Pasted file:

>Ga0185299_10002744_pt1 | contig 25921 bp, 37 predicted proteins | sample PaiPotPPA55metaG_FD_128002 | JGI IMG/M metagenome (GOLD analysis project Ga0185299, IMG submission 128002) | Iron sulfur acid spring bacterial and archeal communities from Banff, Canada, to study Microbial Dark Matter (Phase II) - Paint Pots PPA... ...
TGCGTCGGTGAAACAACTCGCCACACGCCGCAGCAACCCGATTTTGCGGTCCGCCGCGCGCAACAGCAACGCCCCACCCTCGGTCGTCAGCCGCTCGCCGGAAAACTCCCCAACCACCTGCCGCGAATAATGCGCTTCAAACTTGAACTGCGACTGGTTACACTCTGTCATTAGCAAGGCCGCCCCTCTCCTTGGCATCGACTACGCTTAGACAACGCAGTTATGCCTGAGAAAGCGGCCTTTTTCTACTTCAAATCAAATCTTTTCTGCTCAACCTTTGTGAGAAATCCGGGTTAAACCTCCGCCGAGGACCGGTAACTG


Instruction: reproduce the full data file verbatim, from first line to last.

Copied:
>Ga0185299_10002744_pt1 | contig 25921 bp, 37 predicted proteins | sample PaiPotPPA55metaG_FD_128002 | JGI IMG/M metagenome (GOLD analysis project Ga0185299, IMG submission 128002) | Iron sulfur acid spring bacterial and archeal communities from Banff, Canada, to study Microbial Dark Matter (Phase II) - Paint Pots PPA... ...
TGCGTCGGTGAAACAACTCGCCACACGCCGCAGCAACCCGATTTTGCGGTCCGCCGCGCGCAACAGCAACGCCCCACCCTCGGTCGTCAGCCGCTCGCCGGAAAACTCCCCAACCACCTGCCGCGAATAATGCGCTTCAAACTTGAACTGCGACTGGTTACACTCTGTCATTAGCAAGGCCGCCCCTCTCCTTGGCATCGACTACGCTTAGACAACGCAGTTATGCCTGAGAAAGCGGCCTTTTTCTACTTCAAATCAAATCTTTTCTGCTCAACCTTTGTGAGAAATCCGGGTTAAACCTCCGCCGAGGACCGGTAACTG